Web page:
The deadline for comments is January 13.

Senate OKs bill to curb student debt relief scams

The U.S. Senate this week unanimously passed a bipartisan bill to enhance efforts to identify and shut down student debt relief scams.

“The additional repayment relief provided to many borrowers during the Covid-19 pandemic has unfortunately also created additional opportunities for fraudsters to do more harm,” said Sen. Tammy Baldwin (D-Wisconsin), who introduced S. 1153 last year with Sens. Mike Braun (R-Indiana), Jeanne Shaheen (D-New Hampshire) and Deb Fischer (R-Nebraska).

The legislation now awaits approval from the House before heading to the president for his signature.

The Stop Student Debt Relief Scams Act would:

  • Clarify that it is a federal crime to access U.S. Education Department information technology systems for fraud, commercial advantage or private financial gain, and impose fines on scammers for violations of the law.
  • Direct the department to create a new form of third-party access, akin to the current “preparer” function on the Free Application for Student Aid for those applying on behalf of a student and their family, in order to protect legitimate organizations.
  • Require the department to maintain common-sense reporting, detection and prevention activities to stop potential or known debt relief scams.
  • Require student loan exit counseling to warn federal loan borrowers about debt relief scams.

Addressing a teacher shortage in Arizona

Scottsdale Community College is launching an online one-year teacher education certificate to help fill the nearly 2,000 teacher jobs available in Arizona.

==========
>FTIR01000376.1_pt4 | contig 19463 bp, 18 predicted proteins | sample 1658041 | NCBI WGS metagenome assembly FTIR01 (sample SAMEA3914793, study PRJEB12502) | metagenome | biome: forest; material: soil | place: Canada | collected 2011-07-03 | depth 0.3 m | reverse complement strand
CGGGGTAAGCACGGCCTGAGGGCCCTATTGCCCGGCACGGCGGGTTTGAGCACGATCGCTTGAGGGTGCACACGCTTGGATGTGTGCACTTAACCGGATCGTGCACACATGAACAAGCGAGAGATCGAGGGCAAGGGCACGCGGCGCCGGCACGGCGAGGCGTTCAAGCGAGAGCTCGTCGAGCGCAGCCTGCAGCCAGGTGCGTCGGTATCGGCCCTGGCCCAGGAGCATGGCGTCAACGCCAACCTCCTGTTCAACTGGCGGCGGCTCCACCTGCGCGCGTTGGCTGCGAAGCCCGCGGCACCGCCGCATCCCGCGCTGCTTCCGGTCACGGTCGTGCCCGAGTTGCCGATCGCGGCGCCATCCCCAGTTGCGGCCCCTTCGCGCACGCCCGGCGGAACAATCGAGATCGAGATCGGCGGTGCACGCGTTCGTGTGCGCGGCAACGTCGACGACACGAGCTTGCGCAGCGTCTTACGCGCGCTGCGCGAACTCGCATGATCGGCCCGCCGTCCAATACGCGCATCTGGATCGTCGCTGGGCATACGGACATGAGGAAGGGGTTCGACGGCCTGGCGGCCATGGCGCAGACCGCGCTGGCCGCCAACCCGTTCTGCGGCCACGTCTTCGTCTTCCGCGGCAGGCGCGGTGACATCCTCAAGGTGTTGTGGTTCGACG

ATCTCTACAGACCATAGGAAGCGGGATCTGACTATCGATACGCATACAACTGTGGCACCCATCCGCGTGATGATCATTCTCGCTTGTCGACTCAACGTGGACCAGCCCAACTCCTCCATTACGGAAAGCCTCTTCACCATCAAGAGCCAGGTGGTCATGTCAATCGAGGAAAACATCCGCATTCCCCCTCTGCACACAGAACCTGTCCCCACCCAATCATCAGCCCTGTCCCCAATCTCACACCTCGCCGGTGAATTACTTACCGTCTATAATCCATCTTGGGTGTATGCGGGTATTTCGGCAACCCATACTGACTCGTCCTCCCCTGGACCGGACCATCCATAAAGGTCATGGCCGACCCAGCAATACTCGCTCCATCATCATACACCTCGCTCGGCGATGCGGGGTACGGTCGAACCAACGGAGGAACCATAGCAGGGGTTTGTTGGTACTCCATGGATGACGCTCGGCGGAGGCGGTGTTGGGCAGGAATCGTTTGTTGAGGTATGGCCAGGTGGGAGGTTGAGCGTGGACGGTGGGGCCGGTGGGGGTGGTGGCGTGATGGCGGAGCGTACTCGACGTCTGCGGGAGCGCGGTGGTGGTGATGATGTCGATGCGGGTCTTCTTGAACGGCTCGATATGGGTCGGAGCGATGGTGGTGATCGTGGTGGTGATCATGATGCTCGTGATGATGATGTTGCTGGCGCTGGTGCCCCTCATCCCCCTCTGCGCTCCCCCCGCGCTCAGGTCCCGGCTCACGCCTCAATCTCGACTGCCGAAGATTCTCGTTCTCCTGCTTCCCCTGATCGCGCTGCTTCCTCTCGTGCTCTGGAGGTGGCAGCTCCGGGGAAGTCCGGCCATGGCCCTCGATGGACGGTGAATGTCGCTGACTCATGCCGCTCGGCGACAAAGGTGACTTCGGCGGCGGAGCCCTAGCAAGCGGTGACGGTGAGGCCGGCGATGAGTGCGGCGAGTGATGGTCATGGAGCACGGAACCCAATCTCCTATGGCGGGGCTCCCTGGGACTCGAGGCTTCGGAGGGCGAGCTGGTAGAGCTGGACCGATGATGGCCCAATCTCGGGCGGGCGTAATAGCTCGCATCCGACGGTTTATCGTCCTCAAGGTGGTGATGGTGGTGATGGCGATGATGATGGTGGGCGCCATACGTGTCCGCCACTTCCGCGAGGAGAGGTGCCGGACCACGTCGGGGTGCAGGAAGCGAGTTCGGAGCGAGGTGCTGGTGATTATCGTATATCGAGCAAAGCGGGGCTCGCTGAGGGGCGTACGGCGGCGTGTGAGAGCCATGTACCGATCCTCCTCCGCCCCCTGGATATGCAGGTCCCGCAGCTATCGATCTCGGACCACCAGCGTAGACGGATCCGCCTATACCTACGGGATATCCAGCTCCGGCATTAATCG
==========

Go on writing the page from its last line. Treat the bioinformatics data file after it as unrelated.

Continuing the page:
The Scottsdale Teacher Education Partnership (STEP) Post-Baccalaureate Teacher in Residence certification program is designed for students with a minimum of a bachelor’s degree in any discipline and would like to become a certified teacher in grades K-8.

SCC says the program provides two solutions to Arizona’s teacher shortage. It helps:

  • The state fill vacancies with trained, prepared, qualified teachers.
  • Graduates with non-education degrees retool their career into something new – a career with immediate vacancies.

“As the state of Arizona constantly looks for ways to attract and train more teachers, community colleges can play a major role in narrowing the teacher shortage gap,” says Kathy Hoffman, the state’s superintendent of public instruction. “Delivering instruction in a live online format will help produce more and better trained professionals who will be successful in Arizona classrooms.”

For 12 months, students in the program meet two days a week. They are taught by experienced classroom teachers and college professors who integrate college coursework alongside actual classroom experience, according to SCC, which has been offering teacher education classes since 2002. The curriculum also requires three separate internships.

About the Author

Matthew Dembicki
is editor of Community College Daily and serves as publications director for the American Association of Community Colleges.